- Write out sentences in English that help you learn a lot of grammar in concise phrases “I gave the money to him. She returned it to me”, and “I would have liked to have seen the movie, but I knew I would be busy that night”. Then try to translate the phrases. When you’ve checked off the translation. Change a few words and try again. I found this to be super effective. A great trick is to imagine talking with your friends or family and using real-life situations that you frequently encounter to build these phrases. This is one of the most efficient ways to learn Spanish.
As you progress start adding additional channels:
- Change everything on your computer to your target language. When your operating system and apps are all in Spanish, you have no choice but to see the words. Context-based learning is the best way to build vocabulary.
The best way to learn conversational Spanish
At the risk of sounding obvious, the best way is to well, converse with Spanish speakers. There is no better way to learn fast than to immerse yourself in a culture that speaks your target language. If you landed in Buenos Aires or Madrid tomorrow and had to find food and accommodation, you could use the internet (at least for directions), but you could also start asking people.
And I’m not suggesting that you run out and have an affair with someone that speaks your target language (especially if you’re married), but relationship building is one of the best ways to really improve a language. Having a boyfriend/girlfriend/life partner to converse with, learn from, and even argue with, is the fast lane to fluency.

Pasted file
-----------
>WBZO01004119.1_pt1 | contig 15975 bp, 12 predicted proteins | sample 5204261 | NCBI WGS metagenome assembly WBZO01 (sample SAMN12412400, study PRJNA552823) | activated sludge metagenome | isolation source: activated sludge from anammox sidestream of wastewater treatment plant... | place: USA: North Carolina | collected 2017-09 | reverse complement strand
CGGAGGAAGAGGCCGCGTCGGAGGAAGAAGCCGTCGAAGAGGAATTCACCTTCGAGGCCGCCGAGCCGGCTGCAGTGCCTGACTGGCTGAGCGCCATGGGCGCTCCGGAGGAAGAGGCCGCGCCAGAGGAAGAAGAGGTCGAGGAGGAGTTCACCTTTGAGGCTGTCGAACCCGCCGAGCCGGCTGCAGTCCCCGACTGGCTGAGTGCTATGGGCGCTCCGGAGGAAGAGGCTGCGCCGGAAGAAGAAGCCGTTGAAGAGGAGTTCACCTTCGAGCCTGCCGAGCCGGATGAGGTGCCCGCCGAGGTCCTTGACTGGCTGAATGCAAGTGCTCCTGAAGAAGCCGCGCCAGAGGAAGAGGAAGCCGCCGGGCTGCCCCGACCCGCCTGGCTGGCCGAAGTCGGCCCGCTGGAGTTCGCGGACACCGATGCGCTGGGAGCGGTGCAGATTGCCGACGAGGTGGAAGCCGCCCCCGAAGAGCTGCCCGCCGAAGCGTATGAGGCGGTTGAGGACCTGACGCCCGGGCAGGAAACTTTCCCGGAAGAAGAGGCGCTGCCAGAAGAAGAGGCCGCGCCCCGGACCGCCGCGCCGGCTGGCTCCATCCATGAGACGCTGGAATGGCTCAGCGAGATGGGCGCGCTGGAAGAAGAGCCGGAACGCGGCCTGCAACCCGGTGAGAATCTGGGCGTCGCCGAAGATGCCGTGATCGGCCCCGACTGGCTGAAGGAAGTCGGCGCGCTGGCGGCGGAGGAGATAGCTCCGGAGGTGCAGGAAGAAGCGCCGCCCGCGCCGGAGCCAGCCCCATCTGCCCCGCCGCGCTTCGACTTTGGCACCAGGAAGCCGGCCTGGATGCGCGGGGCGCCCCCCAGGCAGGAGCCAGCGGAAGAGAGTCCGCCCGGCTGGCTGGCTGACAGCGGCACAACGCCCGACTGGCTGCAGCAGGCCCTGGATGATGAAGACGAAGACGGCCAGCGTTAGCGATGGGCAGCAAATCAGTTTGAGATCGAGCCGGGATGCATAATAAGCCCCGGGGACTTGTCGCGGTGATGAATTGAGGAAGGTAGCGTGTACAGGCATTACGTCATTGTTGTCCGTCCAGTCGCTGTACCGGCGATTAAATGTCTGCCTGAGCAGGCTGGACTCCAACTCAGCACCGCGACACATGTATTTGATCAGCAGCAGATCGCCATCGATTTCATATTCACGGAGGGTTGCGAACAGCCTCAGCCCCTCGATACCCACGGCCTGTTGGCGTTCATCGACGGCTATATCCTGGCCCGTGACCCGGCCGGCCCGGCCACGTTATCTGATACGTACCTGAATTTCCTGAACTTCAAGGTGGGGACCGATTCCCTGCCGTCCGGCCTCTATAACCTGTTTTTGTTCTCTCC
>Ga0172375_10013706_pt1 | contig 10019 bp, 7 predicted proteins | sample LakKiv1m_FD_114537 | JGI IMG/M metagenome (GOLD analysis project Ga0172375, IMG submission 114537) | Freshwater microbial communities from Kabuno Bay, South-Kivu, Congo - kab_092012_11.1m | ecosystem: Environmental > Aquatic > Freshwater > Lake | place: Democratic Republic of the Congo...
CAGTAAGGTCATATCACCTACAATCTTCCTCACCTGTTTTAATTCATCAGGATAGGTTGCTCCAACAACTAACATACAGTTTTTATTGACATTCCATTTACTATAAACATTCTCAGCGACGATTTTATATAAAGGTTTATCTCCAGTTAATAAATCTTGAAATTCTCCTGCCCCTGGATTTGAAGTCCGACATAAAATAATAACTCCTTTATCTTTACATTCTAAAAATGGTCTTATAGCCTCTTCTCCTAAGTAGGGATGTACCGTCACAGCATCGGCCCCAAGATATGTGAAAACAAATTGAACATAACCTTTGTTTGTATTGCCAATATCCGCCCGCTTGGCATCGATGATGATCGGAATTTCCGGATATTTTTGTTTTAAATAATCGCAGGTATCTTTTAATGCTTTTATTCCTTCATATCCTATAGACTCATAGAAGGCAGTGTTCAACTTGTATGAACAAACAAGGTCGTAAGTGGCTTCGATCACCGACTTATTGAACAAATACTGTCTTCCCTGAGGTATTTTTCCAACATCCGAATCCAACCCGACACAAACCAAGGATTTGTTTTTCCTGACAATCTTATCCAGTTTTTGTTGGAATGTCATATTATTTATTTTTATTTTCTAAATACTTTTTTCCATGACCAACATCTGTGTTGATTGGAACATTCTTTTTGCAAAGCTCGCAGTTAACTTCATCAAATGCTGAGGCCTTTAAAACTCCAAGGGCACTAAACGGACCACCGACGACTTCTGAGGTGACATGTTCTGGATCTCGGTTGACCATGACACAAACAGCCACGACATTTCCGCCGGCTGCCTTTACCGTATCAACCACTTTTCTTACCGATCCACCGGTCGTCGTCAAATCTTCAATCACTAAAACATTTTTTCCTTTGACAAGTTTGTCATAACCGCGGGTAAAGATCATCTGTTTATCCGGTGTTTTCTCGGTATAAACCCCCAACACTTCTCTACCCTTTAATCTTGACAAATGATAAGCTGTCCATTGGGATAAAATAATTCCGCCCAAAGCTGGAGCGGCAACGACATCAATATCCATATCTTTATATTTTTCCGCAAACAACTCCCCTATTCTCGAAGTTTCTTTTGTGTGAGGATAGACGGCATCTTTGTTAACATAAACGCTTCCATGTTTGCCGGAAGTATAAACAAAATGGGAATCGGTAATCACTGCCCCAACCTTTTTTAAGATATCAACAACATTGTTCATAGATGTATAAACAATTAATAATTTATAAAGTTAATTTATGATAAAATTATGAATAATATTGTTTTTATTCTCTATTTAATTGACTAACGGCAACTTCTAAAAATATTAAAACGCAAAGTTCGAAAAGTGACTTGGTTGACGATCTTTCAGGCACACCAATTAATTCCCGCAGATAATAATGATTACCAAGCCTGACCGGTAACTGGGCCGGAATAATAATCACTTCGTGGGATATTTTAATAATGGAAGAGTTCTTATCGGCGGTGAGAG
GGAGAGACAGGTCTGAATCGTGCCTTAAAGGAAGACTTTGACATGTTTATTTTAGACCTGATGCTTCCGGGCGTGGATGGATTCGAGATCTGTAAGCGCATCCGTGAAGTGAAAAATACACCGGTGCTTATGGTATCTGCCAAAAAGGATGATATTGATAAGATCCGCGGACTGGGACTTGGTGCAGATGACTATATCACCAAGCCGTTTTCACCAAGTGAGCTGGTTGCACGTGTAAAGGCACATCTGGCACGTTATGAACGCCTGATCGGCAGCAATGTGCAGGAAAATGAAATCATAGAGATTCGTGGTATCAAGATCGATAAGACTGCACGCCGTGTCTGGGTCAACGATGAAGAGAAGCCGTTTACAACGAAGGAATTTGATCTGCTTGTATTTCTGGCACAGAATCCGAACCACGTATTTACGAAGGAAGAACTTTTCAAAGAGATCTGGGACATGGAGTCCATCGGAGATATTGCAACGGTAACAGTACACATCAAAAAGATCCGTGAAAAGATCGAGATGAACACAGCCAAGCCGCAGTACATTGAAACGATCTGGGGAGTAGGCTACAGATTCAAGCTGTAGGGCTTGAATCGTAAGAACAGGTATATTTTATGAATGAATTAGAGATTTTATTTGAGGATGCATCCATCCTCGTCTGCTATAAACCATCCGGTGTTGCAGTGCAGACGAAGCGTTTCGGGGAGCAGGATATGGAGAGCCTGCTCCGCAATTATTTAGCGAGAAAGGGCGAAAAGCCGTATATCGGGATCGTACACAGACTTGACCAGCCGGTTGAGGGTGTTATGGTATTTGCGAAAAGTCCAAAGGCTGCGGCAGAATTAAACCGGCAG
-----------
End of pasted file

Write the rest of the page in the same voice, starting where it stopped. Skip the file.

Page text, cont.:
Practise Your Passion
Most people can talk all day about the things they are passionate about. So why not use this superpower to boost your Spanish. Find an online forum or group of people that meet to discuss the topic that you’re interested in. It might be difficult at first to keep up a conversation, but in time you’ll get to know the lingo. The great thing is that you’ll be less likely to get bored as you’re discussing your favourite topic.
Check Reddit for ideas. Reddit is a community of communities. There are plenty of communities of people conversing in their native languages on every conceivable niche. Check out
Tips on How To Learn Spanish
- Find a teacher on iTalki who knows something about your interests and passions. This is a great way to not only speak about the things you are interested in but have someone correct your grammar and pronunciation. There are almost 2000 teachers who speak Spanish on the platform the last time I checked.
- Use one of the many apps for phones that have helped accelerate learning in the last few years. These powerful language learning tools are great for using downtime (flights, queues, commutes) for learning. Duolingo is a very popular language learning app and it’s easy to see why. Created by an ex-Googler, Duolingo is colourful, easy to use, and hits all the right emotions with rewards and gamification built into the platform. Babbel, Mondly, and Busuu are other options.
- Listen to Michel Thomas Spanish – I used this for a while and while I’ll admit that it’s effective, I do think that it’s limited in scope and should not be used as the only method. Thomas had particular methods for teaching languages that you won’t find anywhere else. It won’t work for everyone but it’s another channel worth exploring. It might work well for you.
- Listen to Music – This is my favourite “language hack” of all. It helps to be a fan of music, of course, but anyone can use it to practise memorising long phrases. Depending on the song, it’s unlikely you will improve your accent from listening to music, but it will help you remember words and phrases in context (love song, protest song, sad song).
- Figure out the type of Spanish you want to learn. If speed is important you don’t want to start confusing yourself with different accents and ways of speaking. The Spanish from Spain is quite different from that of Latin America. And even within Latin America, there are many differences. Argentine Spanish sounds nothing like Chilean Spanish, for example.
Leave a Reply